I Am Still Alive, by Kate Alice Marshall. Viking Books for Young Readers, 2018. 314 pages. $17.99 hardcover.
Billed as a survival story and thriller, this debut young-adult novel (recommended for ages 12-17) tells the story of a sixteen-year-old girl battling the Canadian wilderness and seeking revenge on a pair of killers.
“I’m alone. I don’t have much food. The temperature is dropping. No one is coming for me.”
Meet Jess Cooper, the displaced “city girl,” as she begins her story. In alternating sections, the author switches between two time periods. We learn, in chapters labeled “before,” what happened before the moment when she stands in the rain on a remote lakeshore with a burnt-down cabin smoldering behind her. In chapters labeled “after,” we move forward from the inciting incident, as she enters her survival quest. Only half way through the book do the two time periods come together, and we understand what led to her dramatic situation.
Jess has had some very bad luck. Not long before the story begins, she was in a terrible car crash that killed her airplane-pilot mother and left her with severe injuries including a bum leg. After staying with a foster family, she was told that authorities had found her long-absent father in Alaska, and she would be going to live with him. Once she arrives in Alaska, however, a strange man collects her for a long journey across the border into Canada and then on a floatplane flight into the wilderness, where she finds her father living alone in a small cabin. Needless to say, this is not the start of a great relationship. He wants his “Baby Bear” to learn wilderness skills, and she only wants to be back at the mall with friends and her phone. And then, there’s something odd about her father’s circumstances. What’s he doing out there? What’s he hiding from? Should she be afraid?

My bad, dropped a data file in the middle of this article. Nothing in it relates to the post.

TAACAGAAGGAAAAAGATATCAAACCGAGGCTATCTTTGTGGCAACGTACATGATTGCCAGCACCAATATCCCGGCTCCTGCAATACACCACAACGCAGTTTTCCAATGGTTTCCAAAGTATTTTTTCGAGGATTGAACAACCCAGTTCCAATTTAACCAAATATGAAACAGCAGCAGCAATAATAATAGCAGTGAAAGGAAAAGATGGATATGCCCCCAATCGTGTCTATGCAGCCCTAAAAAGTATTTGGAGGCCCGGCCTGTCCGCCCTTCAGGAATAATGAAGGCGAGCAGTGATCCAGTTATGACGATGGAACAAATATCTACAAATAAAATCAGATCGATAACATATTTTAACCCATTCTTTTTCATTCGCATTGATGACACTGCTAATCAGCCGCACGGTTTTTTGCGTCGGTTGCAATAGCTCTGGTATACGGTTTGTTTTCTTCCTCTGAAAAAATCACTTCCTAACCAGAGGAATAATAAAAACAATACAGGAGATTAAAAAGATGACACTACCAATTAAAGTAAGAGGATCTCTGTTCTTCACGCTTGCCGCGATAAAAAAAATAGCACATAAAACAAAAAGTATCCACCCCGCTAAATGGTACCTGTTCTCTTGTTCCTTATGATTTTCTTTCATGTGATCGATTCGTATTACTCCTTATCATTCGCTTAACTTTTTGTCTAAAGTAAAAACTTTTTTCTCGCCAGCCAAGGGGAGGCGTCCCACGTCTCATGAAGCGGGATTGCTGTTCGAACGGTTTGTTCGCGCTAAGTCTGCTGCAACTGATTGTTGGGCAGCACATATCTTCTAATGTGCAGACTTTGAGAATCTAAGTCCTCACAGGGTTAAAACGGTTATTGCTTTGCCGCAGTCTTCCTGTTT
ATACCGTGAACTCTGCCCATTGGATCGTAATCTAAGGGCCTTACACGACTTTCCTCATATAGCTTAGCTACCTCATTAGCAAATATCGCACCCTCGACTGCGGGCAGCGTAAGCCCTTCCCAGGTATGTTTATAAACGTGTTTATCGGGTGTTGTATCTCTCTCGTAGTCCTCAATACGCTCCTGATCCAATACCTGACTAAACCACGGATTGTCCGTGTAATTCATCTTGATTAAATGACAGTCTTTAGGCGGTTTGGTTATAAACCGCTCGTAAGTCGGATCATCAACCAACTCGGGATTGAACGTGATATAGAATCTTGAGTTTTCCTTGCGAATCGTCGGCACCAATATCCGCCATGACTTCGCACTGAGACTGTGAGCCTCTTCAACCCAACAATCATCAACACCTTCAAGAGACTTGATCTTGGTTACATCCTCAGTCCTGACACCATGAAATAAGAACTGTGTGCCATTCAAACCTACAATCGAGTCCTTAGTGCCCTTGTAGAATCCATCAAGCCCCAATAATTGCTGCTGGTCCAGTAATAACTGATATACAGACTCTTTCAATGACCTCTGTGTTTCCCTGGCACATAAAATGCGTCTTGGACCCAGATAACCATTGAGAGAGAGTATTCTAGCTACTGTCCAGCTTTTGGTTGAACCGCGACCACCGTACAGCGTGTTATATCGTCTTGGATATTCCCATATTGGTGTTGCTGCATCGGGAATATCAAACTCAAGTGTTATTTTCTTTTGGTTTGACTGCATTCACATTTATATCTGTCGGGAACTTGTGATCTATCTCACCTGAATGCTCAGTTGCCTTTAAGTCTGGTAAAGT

She’s only just beginning to make peace with her situation when a couple of strangers show up.
This fast-paced story has all the elements that appeal to young people — and no doubt to many adults. There’s wilderness survival: how will Jess find food and shelter and learn how to do things like butcher animals and make clothing from their skins? There’s the mystery: what’s in the locked box? What will happen next? There’s revenge: What will she do with the weaponry she learns to use, if and when the bad guys return? Can she be a cruel killer? There’s excitement: storms, fires, guns and explosives, fights with wolves, canoes overturning. There are many animals: bears, moose, deer, wolves, rabbits, weasels. There’s a big dog. Of course, there’s a big, sloppy, lovable dog that becomes the girl’s best friend and confidante.
Certain influences are obvious here: popular dystopian books and movies such as The Hunger Games, reality TV shows about survival, and video games involving lots of killing and blowing things up. The heroic protagonist, Jess, has a compound bow and knows how to use it. The violence throughout is graphic and gruesome. (The author’s bio note says that she “works in the gaming industry as a writer and designer” in the Pacific Northwest.)
The make-believe world that Jess inhabits is not particularly true to northern Canada, where the story is ostensibly set. We are to believe that, in mid-summer when Jess arrives, the berries are already past. (Jess later finds some “snowberries” in the forest, though no berries of that name are native to Alaska or the Yukon.) Her father, living in the northern bush, apparently cuts all his wood with a “hatchet” rather than an ax or maul — nevermind a chainsaw. When a floatplane lands on the lake, instead of pulling up to shore, the people paddle in on a raft. An overturned canoe is easily flipped back, full of water. The various animals live together in a pine forest as though in a zoo. Credulity is stretched in various other ways within the plot. Why would the bad guys bury something they wanted with a dead body instead of taking it with them, and why would they return for it in the dead of winter? The rescue that eventually comes — as of course it will — has absolutely no rationale or logic.
Incongruities and implausible stretches of the imagination may not matter to most readers, who will not be expecting to learn actual survival skills, the natural history of a northern forest, or physics. They may be perfectly satisfied with the story’s momentum and the idea of a teen-age girl overcoming her physical disability and doubts to become a capable outdoorswoman and warrior, a Wonder Woman of the north. Jess, with her matted hair and her feet wrapped in animal skins, might be an appropriate model of empowerment for today’s young women. When she also shows some love for her parents as well as her dog, that’s a bonus.
“If you can’t be strong, you have to be smart. And smart is better than strong, out here.” These words of Jess’s father stay with her throughout her months in the wilderness. They are not a bad maxim for any of us to live by, anywhere.